Bioscent, Inc. brought COVID-detecting beagles Buddy, Rosie, Cupid, and Noel to South Beach to sniff out and tag any festival goers that may have been positive for Covid. When the goodest doggos found a scent, that attendee was asked to undergo a rapid Covid test. If the test came back positive, they were not granted admission to the festival, but their ticket price was credited for 2023’s SOBEWFF.

Data, data, and more data

Covid forced us to confront a lot of event practices that were no longer serving us. We reimagined everything from boring, drawn-out awards shows to predictable and stuffy charity dinners. With so many types of IRL experiences at risk, food and wine festival producers had to prove their worth not only to attendees but also to the communities they serve.

The Charleston Wine + Food Festival publicized their 2022 annual report to vendors, sponsors, and even attendees, demonstrating how the festival benefits the city. This year’s report found that the 2022 event had an economic impact of $26,593,971 on the Charleston area.

On-site child care

Disneyland recently surveyed visitors about food and beverage quality, healthy menu options and bookable experiences at the annual Food & Wine Festival at Disney California Adventure.

One question stood out, though: asking visitors to rate their interest in adding a daycare option to the festival.

With on-site childcare, parents can really unwind and enjoy the experience. Plus, food and wine festivals aren’t as interesting for our underage entourage — especially when there are roller coasters to ride and Disney characters to meet. Daycare allows everyone in the family to enjoy a day designated for their age groups and interests.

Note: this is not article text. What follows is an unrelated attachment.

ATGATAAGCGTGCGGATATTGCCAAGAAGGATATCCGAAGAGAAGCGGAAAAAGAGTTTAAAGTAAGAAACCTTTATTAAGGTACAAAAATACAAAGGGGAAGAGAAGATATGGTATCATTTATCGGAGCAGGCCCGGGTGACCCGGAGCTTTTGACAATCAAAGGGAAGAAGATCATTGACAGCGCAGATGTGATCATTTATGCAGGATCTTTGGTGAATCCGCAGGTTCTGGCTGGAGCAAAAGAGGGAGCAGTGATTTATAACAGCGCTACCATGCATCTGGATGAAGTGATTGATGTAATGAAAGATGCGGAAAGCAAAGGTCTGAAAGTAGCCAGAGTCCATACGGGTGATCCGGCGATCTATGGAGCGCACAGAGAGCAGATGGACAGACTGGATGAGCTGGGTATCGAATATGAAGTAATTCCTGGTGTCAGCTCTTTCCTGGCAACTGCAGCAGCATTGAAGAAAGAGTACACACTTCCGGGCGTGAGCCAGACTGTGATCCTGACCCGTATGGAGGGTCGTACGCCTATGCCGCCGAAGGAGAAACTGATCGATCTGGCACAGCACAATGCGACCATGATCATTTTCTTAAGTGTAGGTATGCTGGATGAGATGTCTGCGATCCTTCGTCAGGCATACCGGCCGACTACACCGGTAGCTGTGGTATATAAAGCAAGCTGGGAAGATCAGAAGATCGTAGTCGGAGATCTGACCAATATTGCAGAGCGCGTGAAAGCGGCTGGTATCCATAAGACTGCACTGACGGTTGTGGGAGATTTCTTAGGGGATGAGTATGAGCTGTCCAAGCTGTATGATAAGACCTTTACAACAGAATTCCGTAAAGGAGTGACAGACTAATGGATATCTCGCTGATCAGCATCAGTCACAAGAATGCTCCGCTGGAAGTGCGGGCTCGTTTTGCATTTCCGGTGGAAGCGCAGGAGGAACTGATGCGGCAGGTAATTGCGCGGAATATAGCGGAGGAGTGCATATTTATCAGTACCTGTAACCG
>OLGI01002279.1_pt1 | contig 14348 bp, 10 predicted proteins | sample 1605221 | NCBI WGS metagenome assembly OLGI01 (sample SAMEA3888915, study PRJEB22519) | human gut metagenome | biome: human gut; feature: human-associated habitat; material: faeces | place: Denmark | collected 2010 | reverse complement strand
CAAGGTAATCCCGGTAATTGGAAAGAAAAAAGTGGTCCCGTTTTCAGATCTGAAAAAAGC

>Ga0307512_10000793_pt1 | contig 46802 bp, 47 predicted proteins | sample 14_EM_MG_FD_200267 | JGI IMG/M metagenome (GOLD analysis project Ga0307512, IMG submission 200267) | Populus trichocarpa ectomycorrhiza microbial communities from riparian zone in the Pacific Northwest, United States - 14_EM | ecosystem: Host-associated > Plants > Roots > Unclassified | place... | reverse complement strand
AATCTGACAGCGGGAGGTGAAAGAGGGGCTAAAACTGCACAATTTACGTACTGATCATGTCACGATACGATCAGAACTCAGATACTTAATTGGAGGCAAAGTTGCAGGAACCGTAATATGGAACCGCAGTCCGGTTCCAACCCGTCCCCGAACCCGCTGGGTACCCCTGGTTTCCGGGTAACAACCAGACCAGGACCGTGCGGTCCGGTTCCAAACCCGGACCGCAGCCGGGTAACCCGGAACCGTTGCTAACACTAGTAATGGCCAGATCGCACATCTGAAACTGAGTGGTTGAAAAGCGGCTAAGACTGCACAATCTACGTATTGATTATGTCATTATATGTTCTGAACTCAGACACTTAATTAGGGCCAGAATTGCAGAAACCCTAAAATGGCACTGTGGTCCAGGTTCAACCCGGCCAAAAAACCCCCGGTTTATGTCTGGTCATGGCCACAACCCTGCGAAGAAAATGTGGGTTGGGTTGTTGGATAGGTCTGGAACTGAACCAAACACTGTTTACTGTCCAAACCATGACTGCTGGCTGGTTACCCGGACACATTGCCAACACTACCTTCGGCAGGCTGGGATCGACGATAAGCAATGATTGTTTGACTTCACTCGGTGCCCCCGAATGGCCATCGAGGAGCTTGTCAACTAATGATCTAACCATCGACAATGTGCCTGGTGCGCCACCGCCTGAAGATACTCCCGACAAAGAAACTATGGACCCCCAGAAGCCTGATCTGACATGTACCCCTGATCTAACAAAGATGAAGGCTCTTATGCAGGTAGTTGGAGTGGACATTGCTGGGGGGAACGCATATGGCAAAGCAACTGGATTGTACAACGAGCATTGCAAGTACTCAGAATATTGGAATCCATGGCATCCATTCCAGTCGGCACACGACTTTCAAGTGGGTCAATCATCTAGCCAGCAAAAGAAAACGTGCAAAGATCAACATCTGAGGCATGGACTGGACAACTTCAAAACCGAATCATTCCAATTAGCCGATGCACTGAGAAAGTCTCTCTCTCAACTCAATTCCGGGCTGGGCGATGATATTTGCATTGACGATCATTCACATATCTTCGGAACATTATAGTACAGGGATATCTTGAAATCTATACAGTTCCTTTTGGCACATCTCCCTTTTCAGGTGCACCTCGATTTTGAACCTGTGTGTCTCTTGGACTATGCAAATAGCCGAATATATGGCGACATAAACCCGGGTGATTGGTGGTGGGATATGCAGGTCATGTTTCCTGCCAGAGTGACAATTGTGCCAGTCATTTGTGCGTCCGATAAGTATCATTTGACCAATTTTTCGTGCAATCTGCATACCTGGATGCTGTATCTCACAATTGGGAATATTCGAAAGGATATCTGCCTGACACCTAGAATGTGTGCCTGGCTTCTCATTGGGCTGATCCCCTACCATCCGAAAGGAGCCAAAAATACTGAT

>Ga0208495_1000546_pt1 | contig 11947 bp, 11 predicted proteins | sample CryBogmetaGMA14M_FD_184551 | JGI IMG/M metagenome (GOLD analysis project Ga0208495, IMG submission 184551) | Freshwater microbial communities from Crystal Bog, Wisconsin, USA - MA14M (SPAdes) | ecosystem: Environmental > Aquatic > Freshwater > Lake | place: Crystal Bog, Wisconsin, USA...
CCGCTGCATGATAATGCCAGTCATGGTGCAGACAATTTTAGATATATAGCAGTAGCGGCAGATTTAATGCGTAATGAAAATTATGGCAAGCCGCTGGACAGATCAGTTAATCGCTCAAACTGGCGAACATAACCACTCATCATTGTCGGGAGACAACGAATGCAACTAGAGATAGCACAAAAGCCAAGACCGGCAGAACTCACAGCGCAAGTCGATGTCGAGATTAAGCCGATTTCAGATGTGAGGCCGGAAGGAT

And one festival whose comeback we’re still waiting for?

After two years, Oktoberfest. Germany, just dropped its nationwide mask mandate for indoor shops last month. In September, the internationally celebrated beer festival will return to Munich for the first time since 2019, when 6.3 million revelers collectively drank 7.3 million liters of beer.

The last time the festival was canceled was for the outbreak of World War II. And war is still on the mind of Munich’s mayor, Dieter Reiter. The German public news site DW reported that Reiter worried about the appropriateness of bringing back the celebration in the midst of the war in Ukraine. He ultimately decided that the event served as proof that people from around the globe could still come together peacefully.

Oktoberfest, which celebrated its official bicentennial in 2010, has been canceled 26 times in its history, according to DW, mostly due to war. Yet Covid isn’t the first health concern to leave the kegs untapped, as the event has been canceled twice from cholera outbreaks.

Here are some other fests on our radar for the summer:

Join us in XP Land. A community for experiential creatives and experience-makers, brand leaders and IP-owners, space stewards and venue visionaries — all of those in the business of epic gatherings and live, immersive storytelling.

Welcome To
Experiential Is Everything

XP Land is for experiential creatives and experience-makers, brand leaders, and IP-owners, space stewards and venue visionaries — all those in the business of epic gatherings and live, immersive storytelling.